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Writing your birth story

Our stories are powerful, and birth stories even more so. During pregnancy I devoured the birth stories of Ina May's Guide to Childbirth . They were an antidote to the portrayal of birth I had been exposed to via television and other mass media. Unlike the labouring women rescued by the miracle of the medical model, Ina May's women were testimony to the miracle of birth itself. This is not to say that there weren't complications of baby's position, or transfers from home to hospital in some cases. It's not to dismiss the place of well timed interventions in necessary cases.

But rather these stories began with the premise that birth was a natural physiological event that occasionally required medical assistance, rather than a medical event that usually necessitated medical intervention.

A birth story can show a way through fear to calm for those who are anxious, another story can help the teller (or the listener) to process a birth experience. They can remind of us of a shared history, a passing down of wisdom through the ages. Where our ancestors shared stories around the fire, we now have the opportunity to share through social media, podcasts, and story through images online if we wish.

"Write what should not be forgotten"- Isabel Allende

You might want to write it down as a keepsake for yourself, as a way to process aspects of the experience, maybe you want to share it with others or with your kids someday. Maybe you have a baby in your arms and the memory is strong, maybe it was years ago and you'd like to revisit it! It may prompt you to speak with a professional to debrief- there are many different reasons to get it down in some way.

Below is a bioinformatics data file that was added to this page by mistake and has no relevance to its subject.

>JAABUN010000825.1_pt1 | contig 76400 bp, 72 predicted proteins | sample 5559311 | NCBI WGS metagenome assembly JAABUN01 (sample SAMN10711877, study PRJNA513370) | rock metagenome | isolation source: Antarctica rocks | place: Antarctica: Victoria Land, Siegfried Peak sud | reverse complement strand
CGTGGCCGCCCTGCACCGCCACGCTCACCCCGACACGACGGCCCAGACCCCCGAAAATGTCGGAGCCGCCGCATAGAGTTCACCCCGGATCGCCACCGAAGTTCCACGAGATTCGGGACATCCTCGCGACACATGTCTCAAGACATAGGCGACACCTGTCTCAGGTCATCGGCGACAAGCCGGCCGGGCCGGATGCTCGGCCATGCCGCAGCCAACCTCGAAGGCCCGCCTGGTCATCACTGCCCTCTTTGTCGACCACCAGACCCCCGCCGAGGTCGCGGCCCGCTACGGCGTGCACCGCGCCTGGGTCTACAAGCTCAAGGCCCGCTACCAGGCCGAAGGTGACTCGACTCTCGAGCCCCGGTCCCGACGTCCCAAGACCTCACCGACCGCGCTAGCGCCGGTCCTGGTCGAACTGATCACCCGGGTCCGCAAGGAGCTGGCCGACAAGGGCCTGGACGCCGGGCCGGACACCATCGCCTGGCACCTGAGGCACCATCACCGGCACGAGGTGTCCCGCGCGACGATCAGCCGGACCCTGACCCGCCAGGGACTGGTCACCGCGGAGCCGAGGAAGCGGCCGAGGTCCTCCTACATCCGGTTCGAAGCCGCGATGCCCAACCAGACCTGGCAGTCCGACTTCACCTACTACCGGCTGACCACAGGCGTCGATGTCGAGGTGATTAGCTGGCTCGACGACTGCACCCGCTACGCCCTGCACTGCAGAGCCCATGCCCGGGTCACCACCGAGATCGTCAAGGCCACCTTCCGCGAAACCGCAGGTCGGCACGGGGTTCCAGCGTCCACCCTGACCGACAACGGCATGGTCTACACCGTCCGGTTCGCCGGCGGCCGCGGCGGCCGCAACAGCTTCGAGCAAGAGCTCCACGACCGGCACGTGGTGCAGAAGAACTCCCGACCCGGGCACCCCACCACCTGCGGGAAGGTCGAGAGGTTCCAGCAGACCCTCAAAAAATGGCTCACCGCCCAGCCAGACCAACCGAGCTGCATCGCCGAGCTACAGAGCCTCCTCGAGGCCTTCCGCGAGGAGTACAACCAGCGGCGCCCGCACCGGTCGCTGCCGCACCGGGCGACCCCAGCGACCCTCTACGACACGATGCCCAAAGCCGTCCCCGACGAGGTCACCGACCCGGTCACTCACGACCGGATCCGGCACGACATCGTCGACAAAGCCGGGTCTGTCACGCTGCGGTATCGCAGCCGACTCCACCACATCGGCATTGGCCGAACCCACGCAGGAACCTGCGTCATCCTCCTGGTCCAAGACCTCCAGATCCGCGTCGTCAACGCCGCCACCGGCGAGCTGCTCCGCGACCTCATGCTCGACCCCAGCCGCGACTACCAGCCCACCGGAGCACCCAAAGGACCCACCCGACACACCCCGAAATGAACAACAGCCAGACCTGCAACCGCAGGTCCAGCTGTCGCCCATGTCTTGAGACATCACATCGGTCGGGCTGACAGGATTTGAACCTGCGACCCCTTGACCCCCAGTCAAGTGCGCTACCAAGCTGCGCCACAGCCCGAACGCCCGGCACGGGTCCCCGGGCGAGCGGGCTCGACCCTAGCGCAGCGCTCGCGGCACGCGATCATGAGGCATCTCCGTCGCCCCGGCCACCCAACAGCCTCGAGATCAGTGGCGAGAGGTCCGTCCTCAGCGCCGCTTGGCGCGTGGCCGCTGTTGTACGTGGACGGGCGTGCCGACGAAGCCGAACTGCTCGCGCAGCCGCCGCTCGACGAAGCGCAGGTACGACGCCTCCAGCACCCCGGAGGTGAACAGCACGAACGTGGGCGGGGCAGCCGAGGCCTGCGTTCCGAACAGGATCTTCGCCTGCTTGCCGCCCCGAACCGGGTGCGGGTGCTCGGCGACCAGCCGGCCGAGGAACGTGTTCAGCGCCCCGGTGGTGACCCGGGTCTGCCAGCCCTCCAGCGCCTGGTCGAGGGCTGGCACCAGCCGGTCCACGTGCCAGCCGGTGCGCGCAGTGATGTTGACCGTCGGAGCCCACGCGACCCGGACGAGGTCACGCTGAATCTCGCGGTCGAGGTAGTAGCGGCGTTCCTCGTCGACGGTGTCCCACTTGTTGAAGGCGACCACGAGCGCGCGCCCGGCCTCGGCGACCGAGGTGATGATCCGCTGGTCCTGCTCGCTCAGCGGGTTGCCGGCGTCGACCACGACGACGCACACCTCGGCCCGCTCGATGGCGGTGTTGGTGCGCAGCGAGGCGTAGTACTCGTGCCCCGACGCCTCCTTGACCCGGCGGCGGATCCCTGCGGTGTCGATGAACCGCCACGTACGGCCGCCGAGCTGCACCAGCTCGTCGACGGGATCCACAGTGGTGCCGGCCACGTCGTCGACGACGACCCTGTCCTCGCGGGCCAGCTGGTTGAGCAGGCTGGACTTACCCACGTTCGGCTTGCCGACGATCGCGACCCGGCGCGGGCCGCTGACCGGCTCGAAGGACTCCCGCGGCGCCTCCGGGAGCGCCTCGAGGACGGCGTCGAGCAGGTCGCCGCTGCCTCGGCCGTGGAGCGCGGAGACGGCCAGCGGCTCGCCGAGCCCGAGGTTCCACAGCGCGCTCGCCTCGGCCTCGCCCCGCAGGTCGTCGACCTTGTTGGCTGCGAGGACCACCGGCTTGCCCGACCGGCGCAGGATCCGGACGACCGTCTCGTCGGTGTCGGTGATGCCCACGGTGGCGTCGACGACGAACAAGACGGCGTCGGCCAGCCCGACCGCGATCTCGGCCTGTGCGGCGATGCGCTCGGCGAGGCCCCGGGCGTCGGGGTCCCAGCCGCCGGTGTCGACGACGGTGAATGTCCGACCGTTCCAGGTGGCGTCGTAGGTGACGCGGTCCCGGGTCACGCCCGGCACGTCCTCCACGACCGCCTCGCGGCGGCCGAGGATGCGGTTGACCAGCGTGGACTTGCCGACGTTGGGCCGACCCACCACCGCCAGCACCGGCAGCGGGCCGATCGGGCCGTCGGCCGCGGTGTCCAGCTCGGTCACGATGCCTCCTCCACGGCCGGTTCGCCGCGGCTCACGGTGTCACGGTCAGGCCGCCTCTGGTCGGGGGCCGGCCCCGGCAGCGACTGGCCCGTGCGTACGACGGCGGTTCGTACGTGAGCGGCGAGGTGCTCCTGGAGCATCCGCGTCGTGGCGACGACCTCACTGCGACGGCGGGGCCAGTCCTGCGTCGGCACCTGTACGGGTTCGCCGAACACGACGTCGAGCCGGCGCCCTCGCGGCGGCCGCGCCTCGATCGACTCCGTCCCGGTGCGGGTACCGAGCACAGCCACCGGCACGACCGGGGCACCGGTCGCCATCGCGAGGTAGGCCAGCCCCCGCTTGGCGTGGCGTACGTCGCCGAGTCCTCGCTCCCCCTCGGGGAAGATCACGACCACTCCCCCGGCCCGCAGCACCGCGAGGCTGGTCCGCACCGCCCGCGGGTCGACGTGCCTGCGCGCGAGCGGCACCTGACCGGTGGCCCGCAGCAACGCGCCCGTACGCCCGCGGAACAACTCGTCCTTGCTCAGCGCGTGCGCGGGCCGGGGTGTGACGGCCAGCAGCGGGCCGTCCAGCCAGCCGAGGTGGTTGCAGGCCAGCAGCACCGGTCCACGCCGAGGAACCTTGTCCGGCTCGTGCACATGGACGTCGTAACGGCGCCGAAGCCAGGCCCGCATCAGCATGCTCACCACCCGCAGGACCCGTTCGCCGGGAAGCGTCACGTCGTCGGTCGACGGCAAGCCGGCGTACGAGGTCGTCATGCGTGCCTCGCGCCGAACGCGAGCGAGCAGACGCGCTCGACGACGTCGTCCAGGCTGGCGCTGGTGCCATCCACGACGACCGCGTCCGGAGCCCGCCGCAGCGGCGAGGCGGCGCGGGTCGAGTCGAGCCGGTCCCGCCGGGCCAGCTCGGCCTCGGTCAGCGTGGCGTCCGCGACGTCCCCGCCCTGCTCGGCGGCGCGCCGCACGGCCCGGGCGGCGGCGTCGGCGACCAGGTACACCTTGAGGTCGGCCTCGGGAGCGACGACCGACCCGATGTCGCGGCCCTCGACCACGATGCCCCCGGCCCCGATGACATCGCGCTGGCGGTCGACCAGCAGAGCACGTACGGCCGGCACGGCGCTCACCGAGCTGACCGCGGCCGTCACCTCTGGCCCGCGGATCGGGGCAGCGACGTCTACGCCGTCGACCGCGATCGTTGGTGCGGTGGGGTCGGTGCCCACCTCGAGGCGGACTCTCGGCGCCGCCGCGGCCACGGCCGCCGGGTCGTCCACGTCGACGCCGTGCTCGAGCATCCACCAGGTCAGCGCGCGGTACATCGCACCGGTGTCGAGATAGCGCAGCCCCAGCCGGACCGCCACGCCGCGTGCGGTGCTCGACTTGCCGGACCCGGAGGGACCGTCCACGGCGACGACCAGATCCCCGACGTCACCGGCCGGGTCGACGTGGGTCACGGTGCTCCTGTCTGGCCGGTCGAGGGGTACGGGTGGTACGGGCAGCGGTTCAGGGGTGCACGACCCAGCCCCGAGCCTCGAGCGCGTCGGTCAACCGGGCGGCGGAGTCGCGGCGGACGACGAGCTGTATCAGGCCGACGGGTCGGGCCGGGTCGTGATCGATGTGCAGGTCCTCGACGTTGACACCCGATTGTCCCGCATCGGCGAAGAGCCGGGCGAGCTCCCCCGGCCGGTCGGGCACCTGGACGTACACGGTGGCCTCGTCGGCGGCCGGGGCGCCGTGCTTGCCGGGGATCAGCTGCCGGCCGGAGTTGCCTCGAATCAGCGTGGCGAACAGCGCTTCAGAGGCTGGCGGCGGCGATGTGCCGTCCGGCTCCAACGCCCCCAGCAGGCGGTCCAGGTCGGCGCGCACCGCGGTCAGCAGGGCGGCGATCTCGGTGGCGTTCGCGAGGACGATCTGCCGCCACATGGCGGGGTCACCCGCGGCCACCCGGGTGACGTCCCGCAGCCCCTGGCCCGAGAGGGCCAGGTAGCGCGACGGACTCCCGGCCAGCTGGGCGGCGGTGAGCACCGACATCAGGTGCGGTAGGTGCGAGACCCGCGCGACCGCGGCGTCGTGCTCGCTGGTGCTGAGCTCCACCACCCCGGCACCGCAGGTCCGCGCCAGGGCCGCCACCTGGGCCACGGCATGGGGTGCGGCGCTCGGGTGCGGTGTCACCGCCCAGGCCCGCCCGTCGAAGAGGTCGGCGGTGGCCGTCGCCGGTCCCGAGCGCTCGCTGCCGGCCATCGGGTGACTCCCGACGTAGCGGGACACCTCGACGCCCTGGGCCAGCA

I love this quote accredited to Joan Didion. I write sometimes to work through a muddle of thoughts, to uncover the truth underneath. The memory of birth may be hazy, with SO many emotions tied up together (sometimes apparently conflicting ones). Writing can help to process or order these thoughts a little.

"I don't know what I think until I write about it" - Joan Didion

Some tips below on how to approach writing your birth story. 💛 Make a little time and space for you to do this. Where you have a chance to reflect uninterrupted for a short time. Strong emotions can come up and its ideal if you have a little space to process them. Be kind to yourself whatever comes up. Plan to do something nurturing for yourself after- just taking thing gently and allowing the emotions to settle down. 💛Tap into the senses, recalling what your saw, heard, smelt, touched and tasted during this time. Maybe there are photos, or other visual references. Was there music? A relaxation or hypnobirthing track you listened to? What did you eat, drink? Were there particular scents you remember- essential oils etc? 💛Write, without editing, without censoring yourself. Start at the beginning, or the middle. Write long descriptive sentences, or write short bullet points or words. Draw if like, record yourself speaking... whatever works for you. 💛Piece together a timeline if you like, maybe using medical notes if you have them, or notes from a doula or midwife. Talk to other people who were with you. Remember what happened at the different stages of labour, where you were, how you managed, what decisions had to be made. 💛Note any moments, decisions, thoughts that stood out.Like how did you feel the moment you saw your baby? 💛Revise or edit if you like after a break of a few days. 💛Share it only if you feel like doing that, and with people you trust. If anything difficult comes up, try to reach out to someone you trust to chat about it. (And I love a birth story ☺ so feel free to share with me if you want!)

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